Femtosecond optical vortices are close to perfect
Researchers have completely bypassed the problems created by the use of dispersive optics to create femtosecond optical vortices.
Optical vortices, or laser modes that have angular momentum, creating (for example) a null at the center of the beam, have been used for optical trapping and other purposes. While they are most well-known in their continuous-wave (CW) form, optical vortices can be created using pulses from femtosecond lasers, leading to applications such as subwavelength nonlinear microscopy, femtosecond materials microprocessing, and the creation of laser filaments in air. However, because of the wide spectral bandwidth of a femtosecond laser, it is difficult to produce clean femtosecond optical vortices using the usual phase-based (such as a spiral phase plate) or diffractive optical element, with “clean” meaning a high ring-to-center spatial-intensity contrast.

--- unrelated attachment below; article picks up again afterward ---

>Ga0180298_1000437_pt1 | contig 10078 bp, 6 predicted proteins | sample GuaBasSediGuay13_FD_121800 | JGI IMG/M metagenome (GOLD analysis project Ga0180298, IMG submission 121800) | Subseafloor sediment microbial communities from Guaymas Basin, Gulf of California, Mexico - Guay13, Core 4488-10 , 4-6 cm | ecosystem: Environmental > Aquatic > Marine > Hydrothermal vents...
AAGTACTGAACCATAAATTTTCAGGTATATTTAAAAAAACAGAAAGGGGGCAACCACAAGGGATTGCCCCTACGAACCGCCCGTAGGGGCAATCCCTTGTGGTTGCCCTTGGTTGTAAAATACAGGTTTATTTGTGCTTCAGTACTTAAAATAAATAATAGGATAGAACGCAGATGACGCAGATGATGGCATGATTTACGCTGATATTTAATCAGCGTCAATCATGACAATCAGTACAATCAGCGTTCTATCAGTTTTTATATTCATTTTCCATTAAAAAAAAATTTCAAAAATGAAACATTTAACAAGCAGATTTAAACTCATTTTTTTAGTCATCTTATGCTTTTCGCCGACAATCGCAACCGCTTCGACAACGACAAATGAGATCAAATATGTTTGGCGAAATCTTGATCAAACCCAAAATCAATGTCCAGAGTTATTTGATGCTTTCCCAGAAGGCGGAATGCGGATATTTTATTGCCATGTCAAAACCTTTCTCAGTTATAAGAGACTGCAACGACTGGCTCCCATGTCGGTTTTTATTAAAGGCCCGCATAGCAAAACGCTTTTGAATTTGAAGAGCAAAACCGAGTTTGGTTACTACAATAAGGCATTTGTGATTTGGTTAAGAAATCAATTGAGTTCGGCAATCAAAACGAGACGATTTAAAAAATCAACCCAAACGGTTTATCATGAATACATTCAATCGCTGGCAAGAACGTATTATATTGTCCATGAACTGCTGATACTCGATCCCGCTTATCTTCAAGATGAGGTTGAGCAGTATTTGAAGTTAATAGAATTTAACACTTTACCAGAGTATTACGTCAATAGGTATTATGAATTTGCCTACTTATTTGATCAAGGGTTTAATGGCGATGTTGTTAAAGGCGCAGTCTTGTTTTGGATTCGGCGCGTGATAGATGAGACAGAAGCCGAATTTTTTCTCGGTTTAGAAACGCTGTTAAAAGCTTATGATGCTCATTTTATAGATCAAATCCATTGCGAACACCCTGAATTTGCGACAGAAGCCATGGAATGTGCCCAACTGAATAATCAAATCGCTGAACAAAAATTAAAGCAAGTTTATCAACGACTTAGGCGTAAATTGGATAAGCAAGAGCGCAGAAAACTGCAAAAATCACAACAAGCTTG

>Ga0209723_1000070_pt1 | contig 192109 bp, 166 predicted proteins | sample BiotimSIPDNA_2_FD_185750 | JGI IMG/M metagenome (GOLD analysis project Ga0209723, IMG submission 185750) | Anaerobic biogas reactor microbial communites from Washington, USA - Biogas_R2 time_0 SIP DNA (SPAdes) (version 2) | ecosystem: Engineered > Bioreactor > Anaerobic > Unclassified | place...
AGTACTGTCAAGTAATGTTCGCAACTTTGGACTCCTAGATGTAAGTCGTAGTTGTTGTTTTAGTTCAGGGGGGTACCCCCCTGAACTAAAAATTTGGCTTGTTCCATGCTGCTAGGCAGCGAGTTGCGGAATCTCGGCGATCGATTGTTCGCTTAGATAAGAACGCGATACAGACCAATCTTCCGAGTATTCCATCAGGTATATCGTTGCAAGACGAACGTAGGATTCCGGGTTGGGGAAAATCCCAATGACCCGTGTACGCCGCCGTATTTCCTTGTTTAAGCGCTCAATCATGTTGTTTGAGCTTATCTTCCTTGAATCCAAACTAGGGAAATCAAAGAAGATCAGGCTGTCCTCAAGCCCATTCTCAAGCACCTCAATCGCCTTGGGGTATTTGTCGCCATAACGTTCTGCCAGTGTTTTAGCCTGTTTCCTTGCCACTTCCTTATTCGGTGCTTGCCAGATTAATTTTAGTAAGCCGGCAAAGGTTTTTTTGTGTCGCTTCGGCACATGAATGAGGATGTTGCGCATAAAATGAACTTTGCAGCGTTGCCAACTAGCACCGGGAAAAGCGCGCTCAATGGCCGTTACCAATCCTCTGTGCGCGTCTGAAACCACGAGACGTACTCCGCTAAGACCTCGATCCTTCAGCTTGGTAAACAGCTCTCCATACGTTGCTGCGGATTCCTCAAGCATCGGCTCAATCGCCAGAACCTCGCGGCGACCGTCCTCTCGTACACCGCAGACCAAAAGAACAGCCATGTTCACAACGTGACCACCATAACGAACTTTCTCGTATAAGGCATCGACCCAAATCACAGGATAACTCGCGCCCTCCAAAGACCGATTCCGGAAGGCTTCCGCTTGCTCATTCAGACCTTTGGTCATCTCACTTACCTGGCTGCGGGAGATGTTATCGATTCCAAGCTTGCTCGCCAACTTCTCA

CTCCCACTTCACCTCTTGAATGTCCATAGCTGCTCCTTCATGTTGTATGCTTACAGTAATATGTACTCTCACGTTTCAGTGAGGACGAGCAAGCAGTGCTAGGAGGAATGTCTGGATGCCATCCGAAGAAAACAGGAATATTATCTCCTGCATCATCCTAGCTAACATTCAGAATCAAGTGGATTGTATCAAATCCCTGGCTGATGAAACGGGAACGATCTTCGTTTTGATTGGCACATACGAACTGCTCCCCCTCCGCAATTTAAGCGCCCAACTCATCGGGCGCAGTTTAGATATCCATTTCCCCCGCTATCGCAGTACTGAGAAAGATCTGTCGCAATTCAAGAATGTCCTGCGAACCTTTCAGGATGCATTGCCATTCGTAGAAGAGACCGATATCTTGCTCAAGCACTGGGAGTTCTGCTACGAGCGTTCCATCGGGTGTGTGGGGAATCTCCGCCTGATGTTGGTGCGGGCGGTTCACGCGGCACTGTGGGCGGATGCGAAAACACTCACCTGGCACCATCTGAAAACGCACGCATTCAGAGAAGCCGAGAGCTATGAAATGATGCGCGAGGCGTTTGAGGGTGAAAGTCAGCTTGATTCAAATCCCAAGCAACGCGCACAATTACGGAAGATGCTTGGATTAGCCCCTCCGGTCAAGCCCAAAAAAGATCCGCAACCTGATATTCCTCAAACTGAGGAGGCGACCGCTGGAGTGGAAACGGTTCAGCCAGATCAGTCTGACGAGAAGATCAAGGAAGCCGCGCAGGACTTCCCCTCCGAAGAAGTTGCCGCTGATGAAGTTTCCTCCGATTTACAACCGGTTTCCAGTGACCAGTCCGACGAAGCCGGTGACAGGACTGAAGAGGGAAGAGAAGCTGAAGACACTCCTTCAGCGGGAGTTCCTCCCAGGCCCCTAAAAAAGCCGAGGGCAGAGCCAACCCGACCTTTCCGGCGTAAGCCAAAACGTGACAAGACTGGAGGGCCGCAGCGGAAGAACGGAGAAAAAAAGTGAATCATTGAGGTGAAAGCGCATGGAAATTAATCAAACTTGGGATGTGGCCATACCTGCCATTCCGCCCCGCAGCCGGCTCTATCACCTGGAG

A group of researchers from Shanghai Jiao Tong University (Shanghai, China), Jiangsu Normal University (Xuzhou, China), Tongji University (Shanghai, China), and Shenzhen University (Shenzhen, China) has completely bypassed the problems created by the use of dispersive optics to create femtosecond optical vortices. The researchers have instead developed a high-order-transverse-mode femtosecond laser that, in combination with a cylindrical-lens mode converter, produces the desired vortex beam. The laser uses a solid semiconductor saturable absorber mirror (SESAM) as a mode-locker, producing a femtosecond Hermite-Gaussian (HG) beam converted by the cylindrical lens into a clean Laguerre-Gaussian (LG) vortex beam. A 793-nm-emitting laser diode (LD) pumps a 9-mm-long, 2-μm-emitting thulium-doped calcium yttrium aluminate (Tm:CYA) mode-locked laser crystal in a noncollinear-pump configuration. The optical train includes a number of lens (L) and mirror (M) elements, calcium fluoride (CaF2) prisms to compensate for group-delay dispersion, and an output coupler (OC). The resulting femtosecond vortex has a ring-to-center intensity contrast of 36 dB, which the researchers say is close to the theoretical limit of an ideal vortex beam. Reference: Z. Qiao et al., Opt. Lett. (2017); https://doi.org/10.1364/ol.42.002547.